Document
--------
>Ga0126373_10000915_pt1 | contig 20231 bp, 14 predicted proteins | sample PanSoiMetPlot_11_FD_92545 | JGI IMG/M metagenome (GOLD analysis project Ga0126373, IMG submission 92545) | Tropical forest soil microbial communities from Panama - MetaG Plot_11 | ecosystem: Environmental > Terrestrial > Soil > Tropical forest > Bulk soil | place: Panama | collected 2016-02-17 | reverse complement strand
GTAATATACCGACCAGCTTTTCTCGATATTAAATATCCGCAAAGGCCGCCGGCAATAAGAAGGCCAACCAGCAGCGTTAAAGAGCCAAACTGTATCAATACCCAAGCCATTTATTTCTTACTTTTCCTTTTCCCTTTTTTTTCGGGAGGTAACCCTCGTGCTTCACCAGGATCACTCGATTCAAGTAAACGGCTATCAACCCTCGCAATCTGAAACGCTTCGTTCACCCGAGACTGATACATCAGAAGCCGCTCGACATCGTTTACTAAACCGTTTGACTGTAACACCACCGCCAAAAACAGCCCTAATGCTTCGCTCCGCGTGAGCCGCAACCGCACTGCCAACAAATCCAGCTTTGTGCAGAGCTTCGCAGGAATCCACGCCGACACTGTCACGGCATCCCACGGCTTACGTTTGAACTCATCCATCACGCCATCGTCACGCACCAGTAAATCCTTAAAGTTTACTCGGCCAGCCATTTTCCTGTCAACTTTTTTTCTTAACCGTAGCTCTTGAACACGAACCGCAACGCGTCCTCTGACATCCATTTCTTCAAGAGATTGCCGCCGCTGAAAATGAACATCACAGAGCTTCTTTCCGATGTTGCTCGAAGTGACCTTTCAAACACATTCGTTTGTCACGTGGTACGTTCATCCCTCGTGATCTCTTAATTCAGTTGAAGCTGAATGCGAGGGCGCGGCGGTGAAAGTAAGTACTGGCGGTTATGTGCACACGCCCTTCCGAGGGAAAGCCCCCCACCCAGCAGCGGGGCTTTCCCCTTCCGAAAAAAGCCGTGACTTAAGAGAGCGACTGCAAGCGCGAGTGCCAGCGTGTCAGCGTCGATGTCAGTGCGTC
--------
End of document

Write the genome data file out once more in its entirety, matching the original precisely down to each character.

>Ga0126373_10000915_pt1 | contig 20231 bp, 14 predicted proteins | sample PanSoiMetPlot_11_FD_92545 | JGI IMG/M metagenome (GOLD analysis project Ga0126373, IMG submission 92545) | Tropical forest soil microbial communities from Panama - MetaG Plot_11 | ecosystem: Environmental > Terrestrial > Soil > Tropical forest > Bulk soil | place: Panama | collected 2016-02-17 | reverse complement strand
GTAATATACCGACCAGCTTTTCTCGATATTAAATATCCGCAAAGGCCGCCGGCAATAAGAAGGCCAACCAGCAGCGTTAAAGAGCCAAACTGTATCAATACCCAAGCCATTTATTTCTTACTTTTCCTTTTCCCTTTTTTTTCGGGAGGTAACCCTCGTGCTTCACCAGGATCACTCGATTCAAGTAAACGGCTATCAACCCTCGCAATCTGAAACGCTTCGTTCACCCGAGACTGATACATCAGAAGCCGCTCGACATCGTTTACTAAACCGTTTGACTGTAACACCACCGCCAAAAACAGCCCTAATGCTTCGCTCCGCGTGAGCCGCAACCGCACTGCCAACAAATCCAGCTTTGTGCAGAGCTTCGCAGGAATCCACGCCGACACTGTCACGGCATCCCACGGCTTACGTTTGAACTCATCCATCACGCCATCGTCACGCACCAGTAAATCCTTAAAGTTTACTCGGCCAGCCATTTTCCTGTCAACTTTTTTTCTTAACCGTAGCTCTTGAACACGAACCGCAACGCGTCCTCTGACATCCATTTCTTCAAGAGATTGCCGCCGCTGAAAATGAACATCACAGAGCTTCTTTCCGATGTTGCTCGAAGTGACCTTTCAAACACATTCGTTTGTCACGTGGTACGTTCATCCCTCGTGATCTCTTAATTCAGTTGAAGCTGAATGCGAGGGCGCGGCGGTGAAAGTAAGTACTGGCGGTTATGTGCACACGCCCTTCCGAGGGAAAGCCCCCCACCCAGCAGCGGGGCTTTCCCCTTCCGAAAAAAGCCGTGACTTAAGAGAGCGACTGCAAGCGCGAGTGCCAGCGTGTCAGCGTCGATGTCAGTGCGTC